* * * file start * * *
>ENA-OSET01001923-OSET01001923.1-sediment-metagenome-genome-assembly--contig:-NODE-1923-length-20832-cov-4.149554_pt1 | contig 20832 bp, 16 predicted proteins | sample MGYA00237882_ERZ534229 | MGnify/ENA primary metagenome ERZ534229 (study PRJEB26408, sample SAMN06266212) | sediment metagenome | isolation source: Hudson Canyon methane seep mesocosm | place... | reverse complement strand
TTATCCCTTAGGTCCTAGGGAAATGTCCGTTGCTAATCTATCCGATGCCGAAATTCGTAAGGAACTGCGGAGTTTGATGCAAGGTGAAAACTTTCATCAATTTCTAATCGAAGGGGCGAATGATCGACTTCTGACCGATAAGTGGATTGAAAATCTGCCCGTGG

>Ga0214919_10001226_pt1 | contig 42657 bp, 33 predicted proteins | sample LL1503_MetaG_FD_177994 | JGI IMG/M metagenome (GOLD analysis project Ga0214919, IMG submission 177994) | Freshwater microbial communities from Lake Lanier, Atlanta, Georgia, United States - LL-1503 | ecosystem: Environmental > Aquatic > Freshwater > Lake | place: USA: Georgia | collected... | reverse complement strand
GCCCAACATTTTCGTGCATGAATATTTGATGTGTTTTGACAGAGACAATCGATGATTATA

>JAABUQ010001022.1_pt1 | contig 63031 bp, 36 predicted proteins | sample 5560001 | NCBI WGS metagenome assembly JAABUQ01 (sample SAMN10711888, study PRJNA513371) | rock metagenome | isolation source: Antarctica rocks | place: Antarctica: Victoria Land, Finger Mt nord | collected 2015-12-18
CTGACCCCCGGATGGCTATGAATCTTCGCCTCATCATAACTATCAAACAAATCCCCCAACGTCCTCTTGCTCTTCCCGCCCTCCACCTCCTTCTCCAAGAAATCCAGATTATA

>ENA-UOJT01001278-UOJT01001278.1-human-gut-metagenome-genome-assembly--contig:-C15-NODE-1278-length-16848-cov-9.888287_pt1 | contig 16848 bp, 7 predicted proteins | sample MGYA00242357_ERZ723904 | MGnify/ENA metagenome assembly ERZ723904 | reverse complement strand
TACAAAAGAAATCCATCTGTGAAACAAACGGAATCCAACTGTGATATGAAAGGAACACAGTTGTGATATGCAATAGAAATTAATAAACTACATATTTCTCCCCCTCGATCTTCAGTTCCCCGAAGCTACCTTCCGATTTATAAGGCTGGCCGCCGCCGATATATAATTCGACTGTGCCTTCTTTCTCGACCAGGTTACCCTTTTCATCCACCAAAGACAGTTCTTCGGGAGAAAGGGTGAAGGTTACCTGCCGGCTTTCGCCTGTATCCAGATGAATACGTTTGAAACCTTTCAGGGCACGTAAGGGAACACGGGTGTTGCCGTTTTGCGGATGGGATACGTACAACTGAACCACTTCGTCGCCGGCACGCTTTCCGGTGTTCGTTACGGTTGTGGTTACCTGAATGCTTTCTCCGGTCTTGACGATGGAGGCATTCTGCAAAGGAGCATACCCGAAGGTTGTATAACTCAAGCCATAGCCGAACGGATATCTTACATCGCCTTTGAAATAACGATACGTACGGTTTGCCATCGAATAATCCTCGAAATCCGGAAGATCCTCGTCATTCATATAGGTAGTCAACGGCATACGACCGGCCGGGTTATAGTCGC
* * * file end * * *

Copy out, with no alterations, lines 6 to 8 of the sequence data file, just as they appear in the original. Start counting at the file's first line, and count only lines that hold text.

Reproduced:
CTGACCCCCGGATGGCTATGAATCTTCGCCTCATCATAACTATCAAACAAATCCCCCAACGTCCTCTTGCTCTTCCCGCCCTCCACCTCCTTCTCCAAGAAATCCAGATTATA

>ENA-UOJT01001278-UOJT01001278.1-human-gut-metagenome-genome-assembly--contig:-C15-NODE-1278-length-16848-cov-9.888287_pt1 | contig 16848 bp, 7 predicted proteins | sample MGYA00242357_ERZ723904 | MGnify/ENA metagenome assembly ERZ723904 | reverse complement strand
TACAAAAGAAATCCATCTGTGAAACAAACGGAATCCAACTGTGATATGAAAGGAACACAGTTGTGATATGCAATAGAAATTAATAAACTACATATTTCTCCCCCTCGATCTTCAGTTCCCCGAAGCTACCTTCCGATTTATAAGGCTGGCCGCCGCCGATATATAATTCGACTGTGCCTTCTTTCTCGACCAGGTTACCCTTTTCATCCACCAAAGACAGTTCTTCGGGAGAAAGGGTGAAGGTTACCTGCCGGCTTTCGCCTGTATCCAGATGAATACGTTTGAAACCTTTCAGGGCACGTAAGGGAACACGGGTGTTGCCGTTTTGCGGATGGGATACGTACAACTGAACCACTTCGTCGCCGGCACGCTTTCCGGTGTTCGTTACGGTTGTGGTTACCTGAATGCTTTCTCCGGTCTTGACGATGGAGGCATTCTGCAAAGGAGCATACCCGAAGGTTGTATAACTCAAGCCATAGCCGAACGGATATCTTACATCGCCTTTGAAATAACGATACGTACGGTTTGCCATCGAATAATCCTCGAAATCCGGAAGATCCTCGTCATTCATATAGGTAGTCAACGGCATACGACCGGCCGGGTTATAGTCGC